Last week had me traveling across the country for work, from west coast to east coast. While most of those days were fairly involved and ended quietly with dinner and returning to the room, one afternoon allowed just enough time to facilitate a quick trip into New York City with one goal in mind: One World Tower (aka the World Trade Center).
I need to be honest here and say that I’m not a city person. At all. I typically despise any location that makes my personal vehicle a burden to be rid of. I don’t like being crammed together with other people. I’m easily annoyed by noise. However, despite the deck being clearly stacked against New York, I can say without reserve that I enjoyed the few hours I had at the World Trade Center. It was calm. Quiet. I’d even say respectful. Seeing the footprint of the buildings lost on 9/11 lined with the names of those who went with them was a powerful experience. Standing there, taking in my surroundings and trying to imagine what it was like to be anywhere near ground zero on that day was as daunting as it was horrifying.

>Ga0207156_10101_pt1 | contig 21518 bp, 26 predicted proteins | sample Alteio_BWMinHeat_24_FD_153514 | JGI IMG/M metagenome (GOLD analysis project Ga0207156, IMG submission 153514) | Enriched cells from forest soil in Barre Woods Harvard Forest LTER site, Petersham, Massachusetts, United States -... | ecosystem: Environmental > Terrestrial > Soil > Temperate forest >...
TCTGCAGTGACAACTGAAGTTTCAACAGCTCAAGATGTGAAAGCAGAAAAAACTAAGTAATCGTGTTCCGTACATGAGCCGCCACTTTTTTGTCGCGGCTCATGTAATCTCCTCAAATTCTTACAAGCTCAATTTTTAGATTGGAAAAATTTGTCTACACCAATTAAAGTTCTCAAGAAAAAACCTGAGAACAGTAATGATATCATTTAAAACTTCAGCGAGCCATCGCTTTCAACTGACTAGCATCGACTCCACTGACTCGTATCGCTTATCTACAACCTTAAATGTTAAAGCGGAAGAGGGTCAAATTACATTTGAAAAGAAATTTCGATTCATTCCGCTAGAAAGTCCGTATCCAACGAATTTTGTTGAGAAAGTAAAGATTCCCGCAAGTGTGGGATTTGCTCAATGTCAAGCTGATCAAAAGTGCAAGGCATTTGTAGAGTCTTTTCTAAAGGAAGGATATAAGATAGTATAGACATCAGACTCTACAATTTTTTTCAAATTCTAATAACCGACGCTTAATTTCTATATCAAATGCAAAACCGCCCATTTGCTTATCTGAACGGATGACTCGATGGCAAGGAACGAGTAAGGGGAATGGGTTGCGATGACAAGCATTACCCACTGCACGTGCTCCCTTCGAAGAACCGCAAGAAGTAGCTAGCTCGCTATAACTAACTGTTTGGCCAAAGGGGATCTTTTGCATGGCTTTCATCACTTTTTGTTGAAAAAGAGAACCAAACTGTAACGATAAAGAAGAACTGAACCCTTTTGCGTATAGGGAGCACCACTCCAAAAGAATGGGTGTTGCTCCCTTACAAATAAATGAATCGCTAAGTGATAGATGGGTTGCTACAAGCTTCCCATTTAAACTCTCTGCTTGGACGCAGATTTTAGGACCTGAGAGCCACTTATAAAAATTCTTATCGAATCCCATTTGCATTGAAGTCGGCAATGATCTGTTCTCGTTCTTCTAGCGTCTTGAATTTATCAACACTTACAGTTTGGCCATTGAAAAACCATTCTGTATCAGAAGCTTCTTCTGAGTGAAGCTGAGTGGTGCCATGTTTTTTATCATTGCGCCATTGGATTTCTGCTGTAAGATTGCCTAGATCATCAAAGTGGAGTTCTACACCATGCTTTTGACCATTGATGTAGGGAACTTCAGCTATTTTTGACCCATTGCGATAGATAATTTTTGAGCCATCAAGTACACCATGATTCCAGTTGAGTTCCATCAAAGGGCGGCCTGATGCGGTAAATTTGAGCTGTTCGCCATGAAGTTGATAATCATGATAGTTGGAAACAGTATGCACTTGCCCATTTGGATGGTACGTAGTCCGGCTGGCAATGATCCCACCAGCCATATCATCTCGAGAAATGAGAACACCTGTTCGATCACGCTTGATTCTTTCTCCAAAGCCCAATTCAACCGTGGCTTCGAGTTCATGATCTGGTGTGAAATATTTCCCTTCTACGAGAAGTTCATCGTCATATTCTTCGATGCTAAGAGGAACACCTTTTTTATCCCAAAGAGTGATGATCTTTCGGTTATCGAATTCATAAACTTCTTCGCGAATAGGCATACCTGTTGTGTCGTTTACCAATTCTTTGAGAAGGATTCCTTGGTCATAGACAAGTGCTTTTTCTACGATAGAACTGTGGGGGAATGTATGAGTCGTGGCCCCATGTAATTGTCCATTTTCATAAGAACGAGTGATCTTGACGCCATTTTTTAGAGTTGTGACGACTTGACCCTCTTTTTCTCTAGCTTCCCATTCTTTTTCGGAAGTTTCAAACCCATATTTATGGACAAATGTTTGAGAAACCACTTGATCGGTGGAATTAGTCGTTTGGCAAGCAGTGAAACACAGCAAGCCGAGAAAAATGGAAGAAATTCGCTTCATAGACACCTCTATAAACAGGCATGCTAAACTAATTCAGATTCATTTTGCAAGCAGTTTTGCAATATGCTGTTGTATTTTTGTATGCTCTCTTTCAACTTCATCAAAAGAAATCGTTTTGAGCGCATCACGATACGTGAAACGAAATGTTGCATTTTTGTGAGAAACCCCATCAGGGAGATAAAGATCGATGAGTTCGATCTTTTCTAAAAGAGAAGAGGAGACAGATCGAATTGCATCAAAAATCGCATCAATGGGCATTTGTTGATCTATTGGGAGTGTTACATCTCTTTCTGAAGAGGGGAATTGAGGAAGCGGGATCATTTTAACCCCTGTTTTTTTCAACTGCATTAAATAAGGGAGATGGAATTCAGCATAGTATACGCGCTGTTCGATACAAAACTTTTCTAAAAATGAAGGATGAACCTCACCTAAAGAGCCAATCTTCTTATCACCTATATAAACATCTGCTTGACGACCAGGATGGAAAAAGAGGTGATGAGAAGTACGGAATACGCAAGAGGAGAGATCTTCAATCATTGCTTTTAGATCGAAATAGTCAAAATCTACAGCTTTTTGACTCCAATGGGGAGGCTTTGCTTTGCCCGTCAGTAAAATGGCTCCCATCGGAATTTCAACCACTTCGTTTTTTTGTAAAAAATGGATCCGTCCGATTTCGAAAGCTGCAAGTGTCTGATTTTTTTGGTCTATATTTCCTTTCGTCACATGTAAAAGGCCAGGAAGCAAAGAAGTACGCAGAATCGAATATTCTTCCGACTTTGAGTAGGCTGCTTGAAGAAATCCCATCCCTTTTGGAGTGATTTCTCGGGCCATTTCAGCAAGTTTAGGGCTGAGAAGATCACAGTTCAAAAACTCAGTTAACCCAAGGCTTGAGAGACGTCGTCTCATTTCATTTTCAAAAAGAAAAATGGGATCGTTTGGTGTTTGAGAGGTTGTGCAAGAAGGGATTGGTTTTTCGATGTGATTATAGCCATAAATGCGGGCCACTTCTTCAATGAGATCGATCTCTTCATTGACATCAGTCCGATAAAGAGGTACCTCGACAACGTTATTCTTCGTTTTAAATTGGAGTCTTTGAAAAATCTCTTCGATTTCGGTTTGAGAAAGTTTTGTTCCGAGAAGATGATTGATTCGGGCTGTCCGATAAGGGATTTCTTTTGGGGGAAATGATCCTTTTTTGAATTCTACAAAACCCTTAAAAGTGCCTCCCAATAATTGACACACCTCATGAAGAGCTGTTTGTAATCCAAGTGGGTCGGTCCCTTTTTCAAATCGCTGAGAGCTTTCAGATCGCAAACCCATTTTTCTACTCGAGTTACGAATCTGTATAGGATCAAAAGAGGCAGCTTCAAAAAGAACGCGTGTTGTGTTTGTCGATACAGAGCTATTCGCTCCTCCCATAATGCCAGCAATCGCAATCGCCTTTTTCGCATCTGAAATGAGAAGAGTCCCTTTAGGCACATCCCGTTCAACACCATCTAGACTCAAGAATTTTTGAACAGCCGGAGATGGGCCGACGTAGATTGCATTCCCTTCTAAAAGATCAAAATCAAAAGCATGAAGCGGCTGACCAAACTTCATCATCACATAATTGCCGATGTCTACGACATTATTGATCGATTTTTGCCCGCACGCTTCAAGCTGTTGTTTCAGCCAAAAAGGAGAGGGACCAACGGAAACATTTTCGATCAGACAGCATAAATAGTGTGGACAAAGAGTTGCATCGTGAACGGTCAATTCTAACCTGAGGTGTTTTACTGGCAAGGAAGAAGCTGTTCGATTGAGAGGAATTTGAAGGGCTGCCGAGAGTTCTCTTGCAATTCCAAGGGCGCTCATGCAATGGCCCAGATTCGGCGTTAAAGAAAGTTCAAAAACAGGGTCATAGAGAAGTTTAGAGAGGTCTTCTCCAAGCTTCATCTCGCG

I won’t ramble on too long about my afternoon. I’ll let a couple photos (as amateur as they are) tell the tale. But I will say that if you’re ever in the area, if you ever get the chance, as fleeting and impractical as it may seem, don’t hesitate. Go. Be there. Surround yourself in that moment of American history. Try to imagine dozens of stories of concrete and steel collapsing down while searching for anyway to escape the devouring plumes of dust that swarmed the narrow streets below. It paints a whole new picture of that day, a completely different perspective. Go to the top and look across one of the most iconic cities in the world (they’ve done a great job on their presentation, very dramatic) and gaze to your heart’s content. It’s a rare chance when something so massive and overwhelming can suddenly seem so simple and small.
And of course, get yourself some pizza (I recommend Big Al’s).
It was a pleasure, NYC. A real treat. Thank you. I have to commend your ability to overcome my sneering opinion toward cities. I’m already planning on coming back with the family.